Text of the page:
Today’s post is the first in an Advent series from Fr. Michael Schleupner, a beloved retreat presenter, spiritual director and priest who frequently celebrates Mass at our Center. Let’s prepare our hearts and minds during this special period of waiting for the birth of Jesus.
Getting Ready – 1
During December, most of the focus is on getting ready for Christmas. Often enough, Christmas is presented as simply a holiday or week of holidays.
I realize that sometimes we say “Happy Holidays!” instead of “Merry Christmas!” We may do this out of respect for those of other faith traditions who are also celebrating special or sacred days during this month. Our Jewish brothers and sisters are celebrating Hannukah right now, from November 28 to December 6. African Americans will be celebrating Kwanzaa from December 26 to January 1.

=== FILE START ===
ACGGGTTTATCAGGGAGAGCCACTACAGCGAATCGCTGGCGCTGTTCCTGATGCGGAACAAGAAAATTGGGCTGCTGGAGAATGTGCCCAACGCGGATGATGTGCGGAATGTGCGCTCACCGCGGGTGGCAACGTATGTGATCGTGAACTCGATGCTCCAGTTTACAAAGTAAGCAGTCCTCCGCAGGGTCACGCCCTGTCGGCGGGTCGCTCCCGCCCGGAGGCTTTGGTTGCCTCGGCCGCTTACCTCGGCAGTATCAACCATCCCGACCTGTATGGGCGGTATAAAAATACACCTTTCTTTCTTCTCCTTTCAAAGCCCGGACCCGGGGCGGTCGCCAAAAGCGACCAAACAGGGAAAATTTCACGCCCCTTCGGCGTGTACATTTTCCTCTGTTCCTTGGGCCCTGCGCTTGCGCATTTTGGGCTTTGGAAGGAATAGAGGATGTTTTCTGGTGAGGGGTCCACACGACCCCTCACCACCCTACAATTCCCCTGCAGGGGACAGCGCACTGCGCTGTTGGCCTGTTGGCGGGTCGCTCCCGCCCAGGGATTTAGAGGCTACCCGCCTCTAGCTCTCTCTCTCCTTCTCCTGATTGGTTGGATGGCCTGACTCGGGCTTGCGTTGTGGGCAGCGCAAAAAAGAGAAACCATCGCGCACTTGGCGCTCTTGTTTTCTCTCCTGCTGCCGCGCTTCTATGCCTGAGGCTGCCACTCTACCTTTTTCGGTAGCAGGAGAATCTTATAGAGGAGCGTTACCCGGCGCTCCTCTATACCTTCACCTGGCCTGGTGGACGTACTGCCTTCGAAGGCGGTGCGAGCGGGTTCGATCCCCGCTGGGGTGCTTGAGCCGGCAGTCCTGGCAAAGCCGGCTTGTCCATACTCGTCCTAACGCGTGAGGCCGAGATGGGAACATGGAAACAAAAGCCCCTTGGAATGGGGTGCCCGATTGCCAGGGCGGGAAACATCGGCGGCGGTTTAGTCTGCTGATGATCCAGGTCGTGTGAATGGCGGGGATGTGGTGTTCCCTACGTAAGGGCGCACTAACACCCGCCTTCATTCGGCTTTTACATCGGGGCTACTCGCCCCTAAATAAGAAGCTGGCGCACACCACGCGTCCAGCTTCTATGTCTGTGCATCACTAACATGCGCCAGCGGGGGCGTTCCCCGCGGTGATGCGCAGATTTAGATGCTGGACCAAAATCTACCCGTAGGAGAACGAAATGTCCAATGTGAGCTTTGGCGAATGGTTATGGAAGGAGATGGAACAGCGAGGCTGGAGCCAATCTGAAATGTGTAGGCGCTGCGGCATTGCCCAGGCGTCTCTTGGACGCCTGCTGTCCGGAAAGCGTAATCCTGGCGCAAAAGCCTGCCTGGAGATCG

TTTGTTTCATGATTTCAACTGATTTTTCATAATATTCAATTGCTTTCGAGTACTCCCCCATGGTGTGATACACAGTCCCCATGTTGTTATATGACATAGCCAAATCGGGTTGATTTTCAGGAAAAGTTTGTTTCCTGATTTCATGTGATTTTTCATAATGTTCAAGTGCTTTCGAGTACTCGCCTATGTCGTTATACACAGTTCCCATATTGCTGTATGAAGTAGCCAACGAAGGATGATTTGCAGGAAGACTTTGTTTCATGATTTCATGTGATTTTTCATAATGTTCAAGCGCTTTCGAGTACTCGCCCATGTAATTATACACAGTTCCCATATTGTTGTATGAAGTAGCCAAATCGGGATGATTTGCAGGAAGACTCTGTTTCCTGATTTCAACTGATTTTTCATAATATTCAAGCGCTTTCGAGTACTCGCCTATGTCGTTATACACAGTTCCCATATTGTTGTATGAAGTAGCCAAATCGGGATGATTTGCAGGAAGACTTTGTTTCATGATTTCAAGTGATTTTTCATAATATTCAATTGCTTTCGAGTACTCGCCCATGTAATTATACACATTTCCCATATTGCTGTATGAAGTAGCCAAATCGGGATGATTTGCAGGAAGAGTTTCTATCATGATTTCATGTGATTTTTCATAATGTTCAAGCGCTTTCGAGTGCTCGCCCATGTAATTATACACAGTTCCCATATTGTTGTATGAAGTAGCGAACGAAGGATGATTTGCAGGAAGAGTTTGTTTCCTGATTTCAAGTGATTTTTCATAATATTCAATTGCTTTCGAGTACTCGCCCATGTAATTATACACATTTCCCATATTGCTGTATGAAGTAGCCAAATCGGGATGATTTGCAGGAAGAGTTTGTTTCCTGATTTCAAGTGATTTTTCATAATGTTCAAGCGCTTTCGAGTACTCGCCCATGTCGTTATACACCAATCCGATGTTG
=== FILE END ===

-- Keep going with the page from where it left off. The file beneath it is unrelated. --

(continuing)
In some public settings, we appropriately say “Happy Holidays.” Having said that, our Christian and Catholic tradition calls us to get ready for something more than just holidays. We are getting ready to celebrate the first coming of Jesus Christ to us in Bethlehem. We will celebrate that with great joy and sing Joy to the World. In addition to that, Advent, the four weeks leading up to Christmas, calls us to get ready for the second coming of Jesus, whenever that will be.
So, besides Christmas trees, red, green, silver, and gold decorations, streamers of lights, shopping for presents, baking cookies, and preparing for parties or special meals, we are invited, and even called, to do some personal preparation.
We are called to take a look at ourselves, at our inner self and at the quality of our outer living. We are called to get ready for a fuller coming of Christ to us right now by opening our hearts more completely to him. This is why, in our Church’s liturgy, we wear purple vestments during Advent. Purple speaks to us of repentance, in contrast to the other colors of this season. It calls us to get ready for the coming of Christ spiritually. It responds to the call of the Advent prophet John the Baptist who was “proclaiming a baptism of repentance for the forgiveness of sins.”
~Father Michael Schleupner
The quotation above is from the Gospel for this Sunday, the Second Sunday of Advent, December 5, Luke 3:1-6.